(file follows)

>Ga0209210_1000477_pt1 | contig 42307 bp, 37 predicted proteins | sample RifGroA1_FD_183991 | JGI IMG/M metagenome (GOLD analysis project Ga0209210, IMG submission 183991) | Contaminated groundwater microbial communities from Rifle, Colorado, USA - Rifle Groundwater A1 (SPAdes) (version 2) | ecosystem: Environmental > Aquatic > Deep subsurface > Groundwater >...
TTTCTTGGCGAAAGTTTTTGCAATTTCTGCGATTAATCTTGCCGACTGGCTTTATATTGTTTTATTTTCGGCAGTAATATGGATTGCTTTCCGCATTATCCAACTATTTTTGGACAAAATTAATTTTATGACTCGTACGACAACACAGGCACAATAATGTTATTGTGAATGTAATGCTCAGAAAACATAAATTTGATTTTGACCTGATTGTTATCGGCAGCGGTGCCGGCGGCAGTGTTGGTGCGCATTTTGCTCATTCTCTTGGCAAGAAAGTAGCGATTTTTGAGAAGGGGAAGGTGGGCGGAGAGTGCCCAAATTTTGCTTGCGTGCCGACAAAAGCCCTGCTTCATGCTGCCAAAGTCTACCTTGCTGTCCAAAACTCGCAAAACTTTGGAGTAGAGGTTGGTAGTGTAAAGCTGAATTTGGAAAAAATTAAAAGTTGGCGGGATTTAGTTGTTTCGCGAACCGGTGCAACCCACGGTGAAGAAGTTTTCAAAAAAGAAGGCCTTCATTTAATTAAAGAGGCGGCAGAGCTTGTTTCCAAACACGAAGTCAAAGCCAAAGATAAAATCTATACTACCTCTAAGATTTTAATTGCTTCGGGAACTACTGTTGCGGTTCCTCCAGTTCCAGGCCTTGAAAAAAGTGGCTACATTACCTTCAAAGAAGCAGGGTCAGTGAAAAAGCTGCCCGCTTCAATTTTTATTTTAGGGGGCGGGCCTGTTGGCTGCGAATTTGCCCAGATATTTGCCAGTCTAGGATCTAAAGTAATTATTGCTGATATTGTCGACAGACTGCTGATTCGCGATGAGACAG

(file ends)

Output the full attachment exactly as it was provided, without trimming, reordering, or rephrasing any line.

>Ga0209210_1000477_pt1 | contig 42307 bp, 37 predicted proteins | sample RifGroA1_FD_183991 | JGI IMG/M metagenome (GOLD analysis project Ga0209210, IMG submission 183991) | Contaminated groundwater microbial communities from Rifle, Colorado, USA - Rifle Groundwater A1 (SPAdes) (version 2) | ecosystem: Environmental > Aquatic > Deep subsurface > Groundwater >...
TTTCTTGGCGAAAGTTTTTGCAATTTCTGCGATTAATCTTGCCGACTGGCTTTATATTGTTTTATTTTCGGCAGTAATATGGATTGCTTTCCGCATTATCCAACTATTTTTGGACAAAATTAATTTTATGACTCGTACGACAACACAGGCACAATAATGTTATTGTGAATGTAATGCTCAGAAAACATAAATTTGATTTTGACCTGATTGTTATCGGCAGCGGTGCCGGCGGCAGTGTTGGTGCGCATTTTGCTCATTCTCTTGGCAAGAAAGTAGCGATTTTTGAGAAGGGGAAGGTGGGCGGAGAGTGCCCAAATTTTGCTTGCGTGCCGACAAAAGCCCTGCTTCATGCTGCCAAAGTCTACCTTGCTGTCCAAAACTCGCAAAACTTTGGAGTAGAGGTTGGTAGTGTAAAGCTGAATTTGGAAAAAATTAAAAGTTGGCGGGATTTAGTTGTTTCGCGAACCGGTGCAACCCACGGTGAAGAAGTTTTCAAAAAAGAAGGCCTTCATTTAATTAAAGAGGCGGCAGAGCTTGTTTCCAAACACGAAGTCAAAGCCAAAGATAAAATCTATACTACCTCTAAGATTTTAATTGCTTCGGGAACTACTGTTGCGGTTCCTCCAGTTCCAGGCCTTGAAAAAAGTGGCTACATTACCTTCAAAGAAGCAGGGTCAGTGAAAAAGCTGCCCGCTTCAATTTTTATTTTAGGGGGCGGGCCTGTTGGCTGCGAATTTGCCCAGATATTTGCCAGTCTAGGATCTAAAGTAATTATTGCTGATATTGTCGACAGACTGCTGATTCGCGATGAGACAG